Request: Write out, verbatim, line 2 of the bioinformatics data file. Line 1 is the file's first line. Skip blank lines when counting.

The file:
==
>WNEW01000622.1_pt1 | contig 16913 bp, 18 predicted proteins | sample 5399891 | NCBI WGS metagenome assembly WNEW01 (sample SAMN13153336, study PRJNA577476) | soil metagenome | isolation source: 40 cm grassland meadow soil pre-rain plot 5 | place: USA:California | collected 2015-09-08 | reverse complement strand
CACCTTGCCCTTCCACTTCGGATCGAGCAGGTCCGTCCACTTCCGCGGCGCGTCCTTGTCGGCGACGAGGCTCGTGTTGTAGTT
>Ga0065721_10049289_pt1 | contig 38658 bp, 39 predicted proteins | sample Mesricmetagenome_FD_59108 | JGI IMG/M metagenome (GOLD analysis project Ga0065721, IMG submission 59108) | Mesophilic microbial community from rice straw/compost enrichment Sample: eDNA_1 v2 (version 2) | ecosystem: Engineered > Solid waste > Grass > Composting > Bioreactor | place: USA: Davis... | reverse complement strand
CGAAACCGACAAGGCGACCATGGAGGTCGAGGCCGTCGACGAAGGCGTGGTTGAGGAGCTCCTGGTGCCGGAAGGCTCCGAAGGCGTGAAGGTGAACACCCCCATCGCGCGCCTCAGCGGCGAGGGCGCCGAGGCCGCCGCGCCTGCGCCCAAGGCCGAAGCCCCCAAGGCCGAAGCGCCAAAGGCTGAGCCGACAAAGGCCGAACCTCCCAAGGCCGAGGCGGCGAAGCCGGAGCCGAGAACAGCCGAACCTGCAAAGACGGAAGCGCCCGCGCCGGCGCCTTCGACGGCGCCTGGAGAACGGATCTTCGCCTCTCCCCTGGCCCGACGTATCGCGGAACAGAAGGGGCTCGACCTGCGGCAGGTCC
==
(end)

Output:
CACCTTGCCCTTCCACTTCGGATCGAGCAGGTCCGTCCACTTCCGCGGCGCGTCCTTGTCGGCGACGAGGCTCGTGTTGTAGTT